A number of NFL teams are holding mini-camps this weekend.
It's the team's first chance to check out the young men they drafted last weekend at Radio City Music Hall in New York City.
The Green Bay Packers made former Vol Justin Harrell their number one selection.
Harrell says he's quite happy to be wearing the Historic Green & Gold:
Justin Harrell says among other things, "I'm gonna come and get myself in position to help this team."
Justin Harrell had been in Green Bay less than a full day, and already he was feeling at home.
When he arrived in town Thursday afternoon, the Green Bay Packers' first-round draft pick out of Tennessee took a short ride from his hotel to Lambeau Field, and looking around he saw a lot of similarities to his roots in Martin, Tenn.
"It really reminds me of my hometown," said Harrell in his introductory news conference, after being presented with his No. 91 Green Bay jersey by General Manager Ted Thompson. "Just riding through the neighborhoods...it looks a lot like home and it's a place I know I'll be able to get settled in and have a good time."
Martin is actually much smaller than Green Bay, with a listed population of just over 10,000 people. But it has produced another Packer in offensive tackle Chad Clifton, and though the two haven't spoken since Harrell's arrival, Harrell says he's received advice from Clifton in the past and knows he'll be able to lean on him now that they're teammates.
Much like Clifton ended up doing as a rookie on the offensive line in 2000, Harrell expects to come in and compete for a starting role on the defensive line his first season. He said he hasn't discussed yet with the coaches where they'd like his playing weight on the interior of the defensive line (he weighs 310 pounds now), but he plans to bring the same attacking style of defense he played at Tennessee, particularly in defending the run.
"I'm going to come in and work as hard as I can and try to put the coaching staff in a position that I'll be ready to start and ready to play," Harrell said. "I'm going to get myself in the best shape, and when the rotation comes around I plan on being a starter."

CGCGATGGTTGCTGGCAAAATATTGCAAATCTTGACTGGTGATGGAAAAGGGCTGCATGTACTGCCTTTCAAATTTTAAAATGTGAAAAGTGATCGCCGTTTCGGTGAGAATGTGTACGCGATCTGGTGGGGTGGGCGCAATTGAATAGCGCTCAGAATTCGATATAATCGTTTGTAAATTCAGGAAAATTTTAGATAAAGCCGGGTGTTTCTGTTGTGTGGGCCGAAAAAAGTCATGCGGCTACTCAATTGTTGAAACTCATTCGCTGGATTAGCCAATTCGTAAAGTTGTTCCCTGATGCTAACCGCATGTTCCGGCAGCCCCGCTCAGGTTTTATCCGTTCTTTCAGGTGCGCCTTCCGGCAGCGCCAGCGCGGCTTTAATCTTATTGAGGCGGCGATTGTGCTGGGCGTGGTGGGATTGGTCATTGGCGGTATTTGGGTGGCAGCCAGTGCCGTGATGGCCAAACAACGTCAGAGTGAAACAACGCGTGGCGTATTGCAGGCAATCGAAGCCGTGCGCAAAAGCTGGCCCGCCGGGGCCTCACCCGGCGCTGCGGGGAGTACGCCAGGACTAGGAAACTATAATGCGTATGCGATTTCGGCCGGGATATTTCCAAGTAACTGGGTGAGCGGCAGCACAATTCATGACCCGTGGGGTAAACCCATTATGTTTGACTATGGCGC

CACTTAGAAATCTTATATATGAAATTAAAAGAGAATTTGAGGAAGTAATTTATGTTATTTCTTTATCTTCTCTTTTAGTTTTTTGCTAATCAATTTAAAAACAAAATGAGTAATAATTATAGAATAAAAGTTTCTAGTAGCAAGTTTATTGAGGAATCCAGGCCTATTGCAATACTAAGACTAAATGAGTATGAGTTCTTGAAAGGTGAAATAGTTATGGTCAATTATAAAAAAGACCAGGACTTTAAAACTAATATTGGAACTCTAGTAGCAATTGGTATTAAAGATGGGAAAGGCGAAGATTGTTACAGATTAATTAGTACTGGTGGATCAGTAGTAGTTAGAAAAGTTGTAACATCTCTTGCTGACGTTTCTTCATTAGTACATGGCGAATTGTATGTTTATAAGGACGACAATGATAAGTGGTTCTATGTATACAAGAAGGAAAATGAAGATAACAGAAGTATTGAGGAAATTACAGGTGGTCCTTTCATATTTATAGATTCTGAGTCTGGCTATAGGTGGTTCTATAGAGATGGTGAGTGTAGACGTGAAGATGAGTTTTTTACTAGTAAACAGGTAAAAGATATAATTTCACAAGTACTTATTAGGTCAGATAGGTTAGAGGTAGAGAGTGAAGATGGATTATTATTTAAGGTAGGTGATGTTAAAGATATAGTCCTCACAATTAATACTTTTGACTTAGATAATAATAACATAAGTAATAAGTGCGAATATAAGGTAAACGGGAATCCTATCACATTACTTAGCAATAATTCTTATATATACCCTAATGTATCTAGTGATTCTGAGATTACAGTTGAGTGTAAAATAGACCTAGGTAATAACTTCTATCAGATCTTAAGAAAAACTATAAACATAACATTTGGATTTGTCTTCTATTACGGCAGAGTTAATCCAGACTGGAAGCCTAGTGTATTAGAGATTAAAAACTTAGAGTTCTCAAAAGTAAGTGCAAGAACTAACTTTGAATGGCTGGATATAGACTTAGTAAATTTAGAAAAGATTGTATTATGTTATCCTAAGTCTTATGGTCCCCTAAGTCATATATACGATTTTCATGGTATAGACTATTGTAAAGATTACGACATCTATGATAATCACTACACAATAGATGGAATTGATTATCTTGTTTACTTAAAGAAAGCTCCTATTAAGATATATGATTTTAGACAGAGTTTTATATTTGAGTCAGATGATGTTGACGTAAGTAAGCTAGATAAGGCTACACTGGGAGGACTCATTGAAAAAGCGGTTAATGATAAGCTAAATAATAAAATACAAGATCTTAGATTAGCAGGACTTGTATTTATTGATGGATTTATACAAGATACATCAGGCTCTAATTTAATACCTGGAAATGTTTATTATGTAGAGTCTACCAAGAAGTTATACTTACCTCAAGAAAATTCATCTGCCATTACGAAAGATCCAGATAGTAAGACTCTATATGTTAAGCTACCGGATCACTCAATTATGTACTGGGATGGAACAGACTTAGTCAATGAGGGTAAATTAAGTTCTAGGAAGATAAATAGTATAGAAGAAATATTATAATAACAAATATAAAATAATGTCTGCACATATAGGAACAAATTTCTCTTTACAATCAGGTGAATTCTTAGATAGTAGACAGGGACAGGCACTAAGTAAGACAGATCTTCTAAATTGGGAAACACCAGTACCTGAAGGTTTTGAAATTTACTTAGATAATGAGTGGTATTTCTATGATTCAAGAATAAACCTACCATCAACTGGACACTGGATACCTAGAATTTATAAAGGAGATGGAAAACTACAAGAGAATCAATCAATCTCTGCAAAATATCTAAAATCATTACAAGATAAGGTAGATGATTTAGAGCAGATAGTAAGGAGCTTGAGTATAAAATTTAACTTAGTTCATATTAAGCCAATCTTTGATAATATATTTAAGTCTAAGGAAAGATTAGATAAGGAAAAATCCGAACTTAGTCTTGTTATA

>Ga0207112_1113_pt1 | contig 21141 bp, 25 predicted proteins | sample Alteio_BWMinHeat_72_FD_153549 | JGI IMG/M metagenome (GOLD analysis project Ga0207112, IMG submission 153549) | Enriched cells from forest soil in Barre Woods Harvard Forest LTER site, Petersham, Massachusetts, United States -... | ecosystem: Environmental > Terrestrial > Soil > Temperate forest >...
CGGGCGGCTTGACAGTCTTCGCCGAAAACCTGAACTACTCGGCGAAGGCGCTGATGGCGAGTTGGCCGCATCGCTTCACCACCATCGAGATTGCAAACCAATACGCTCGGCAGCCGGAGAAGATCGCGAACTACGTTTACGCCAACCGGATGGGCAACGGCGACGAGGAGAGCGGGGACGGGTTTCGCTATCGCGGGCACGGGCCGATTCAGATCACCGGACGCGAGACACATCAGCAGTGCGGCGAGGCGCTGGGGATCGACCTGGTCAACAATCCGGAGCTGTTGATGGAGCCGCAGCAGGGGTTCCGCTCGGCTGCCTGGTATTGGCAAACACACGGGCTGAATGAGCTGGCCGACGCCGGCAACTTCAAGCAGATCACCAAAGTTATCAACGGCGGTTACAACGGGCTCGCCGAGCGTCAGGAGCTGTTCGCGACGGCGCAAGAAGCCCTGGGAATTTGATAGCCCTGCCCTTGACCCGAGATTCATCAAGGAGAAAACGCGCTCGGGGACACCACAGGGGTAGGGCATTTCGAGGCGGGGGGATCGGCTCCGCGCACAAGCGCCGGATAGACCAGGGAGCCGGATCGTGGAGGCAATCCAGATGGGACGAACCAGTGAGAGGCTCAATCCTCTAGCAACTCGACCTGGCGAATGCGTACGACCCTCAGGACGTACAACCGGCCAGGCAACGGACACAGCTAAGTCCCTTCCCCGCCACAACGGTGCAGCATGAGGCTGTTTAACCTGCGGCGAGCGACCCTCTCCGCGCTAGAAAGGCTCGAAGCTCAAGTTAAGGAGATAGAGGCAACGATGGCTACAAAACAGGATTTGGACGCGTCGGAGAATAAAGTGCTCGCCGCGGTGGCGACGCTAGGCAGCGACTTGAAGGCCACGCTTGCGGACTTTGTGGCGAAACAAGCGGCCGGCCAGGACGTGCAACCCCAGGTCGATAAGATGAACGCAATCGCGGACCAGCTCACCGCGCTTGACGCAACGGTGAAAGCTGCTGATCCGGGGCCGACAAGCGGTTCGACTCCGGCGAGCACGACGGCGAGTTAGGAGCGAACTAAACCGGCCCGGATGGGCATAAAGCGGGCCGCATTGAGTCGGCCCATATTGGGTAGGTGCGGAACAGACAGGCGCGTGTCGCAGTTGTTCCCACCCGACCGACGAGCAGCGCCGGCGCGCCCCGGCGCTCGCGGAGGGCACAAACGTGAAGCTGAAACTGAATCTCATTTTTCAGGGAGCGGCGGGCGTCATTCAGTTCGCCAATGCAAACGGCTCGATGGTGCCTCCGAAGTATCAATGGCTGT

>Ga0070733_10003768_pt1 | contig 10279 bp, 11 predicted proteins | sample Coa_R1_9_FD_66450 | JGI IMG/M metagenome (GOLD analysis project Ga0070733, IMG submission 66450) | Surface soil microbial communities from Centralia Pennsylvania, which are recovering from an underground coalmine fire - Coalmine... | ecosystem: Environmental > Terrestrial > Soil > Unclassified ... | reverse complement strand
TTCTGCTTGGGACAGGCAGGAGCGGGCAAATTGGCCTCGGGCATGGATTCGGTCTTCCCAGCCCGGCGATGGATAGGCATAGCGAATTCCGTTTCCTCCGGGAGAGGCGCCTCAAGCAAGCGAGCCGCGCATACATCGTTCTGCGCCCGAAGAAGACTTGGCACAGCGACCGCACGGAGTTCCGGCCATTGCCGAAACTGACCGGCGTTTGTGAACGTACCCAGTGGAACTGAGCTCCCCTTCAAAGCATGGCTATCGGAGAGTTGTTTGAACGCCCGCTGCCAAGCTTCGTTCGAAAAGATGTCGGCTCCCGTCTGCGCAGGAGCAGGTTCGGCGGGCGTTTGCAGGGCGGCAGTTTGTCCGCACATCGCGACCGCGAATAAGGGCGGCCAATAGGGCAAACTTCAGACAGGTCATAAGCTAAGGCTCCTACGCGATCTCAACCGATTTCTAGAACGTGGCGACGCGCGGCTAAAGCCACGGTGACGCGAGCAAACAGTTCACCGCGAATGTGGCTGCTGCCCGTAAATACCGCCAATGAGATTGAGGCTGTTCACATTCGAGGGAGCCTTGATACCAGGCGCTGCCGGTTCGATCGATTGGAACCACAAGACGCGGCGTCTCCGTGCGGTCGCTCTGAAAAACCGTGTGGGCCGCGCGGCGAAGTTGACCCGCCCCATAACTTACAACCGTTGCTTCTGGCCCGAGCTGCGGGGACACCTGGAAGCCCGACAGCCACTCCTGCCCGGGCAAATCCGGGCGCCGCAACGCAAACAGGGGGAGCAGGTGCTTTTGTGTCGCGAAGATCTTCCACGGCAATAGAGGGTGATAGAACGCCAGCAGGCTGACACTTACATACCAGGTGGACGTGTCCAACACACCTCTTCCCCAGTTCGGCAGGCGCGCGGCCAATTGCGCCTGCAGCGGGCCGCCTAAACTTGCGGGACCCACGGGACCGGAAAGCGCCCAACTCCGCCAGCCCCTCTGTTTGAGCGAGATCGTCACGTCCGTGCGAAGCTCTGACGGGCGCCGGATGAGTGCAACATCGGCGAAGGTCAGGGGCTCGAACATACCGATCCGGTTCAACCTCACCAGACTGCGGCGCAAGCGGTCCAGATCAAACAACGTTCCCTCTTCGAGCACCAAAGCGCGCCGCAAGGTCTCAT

Harrell indicated he's nearly fully recovered from the torn biceps that forced him to miss all but three games of his senior season in Knoxville. He's seven months removed from surgery and needs to gain a little more strength back, but he doesn't expect the bicep to limit him during this weekend's rookie orientation camp or the full-squad mini-camp coming up in two weeks.
Harrell never felt the injury was career-threatening, having been told by doctors that they expected a 100 percent recovery and that the muscle would actually come back stronger. He was depressed about having his college career end prematurely, but he quickly had to get himself focused on the future and not the past.
"I talked with parents, family, a lot of friends, and the coaching staff at Tennessee, and they pretty much reassured me that I still had a chance to play some football," he said. "I couldn't mope around. I had to go and get myself ready for this whole draft process, which I did, and now I'm in the final stages of my rehab. Everything's pretty good."
That includes his attitude towards Packers fans, many of whom booed Harrell's selection on draft day, hoping the team would fill a more immediate need on offense at running back or receiver.
Those positions were addressed later in the draft, and Harrell believes the fans will give him a chance to prove himself. He noted that on his plane ride Thursday from Minneapolis to Green Bay, one passenger noticed that his large body was crammed in between two other people and offered him his more comfortable seat. There were also some fans at the airport that wished the incoming rookies luck upon their arrival.
"Everything since I've been here has been great," he said. "I'm going to try to show everybody the Packers didn't make a bad decision selecting me and I'm just going to continue doing what I've been doing my whole life. It got me to this point right here, so there's no reason to change now."
Harrell conceded the fans' initial reaction was just an indication of their loyalty and passion toward their team. Since he's been in Green Bay, Harrell has been learning more and more about the history and tradition of the Packers.
All the rookies had dinner at the stadium Thursday night in an upper-level suite overlooking the field and the names in the ring of honor. They also watched a video on the history of the Packers.
No stranger to tradition, having come from a program like Tennessee and becoming the last player there to wear Reggie White's No. 92, Harrell feels like he's starting over but is ready to make some new history of his own.
"Today is going to be our first practice, and there should be a lot of adrenaline going, a lot of emotion going," he said. "The first time you put on the Green Bay Packer helmet, and being on the same practice fields as all the great players that came through here,...just to wear the jersey and the colors, it's all just starting to sink in."
Story Courtesy: Published Reports & The Green Bay Packers
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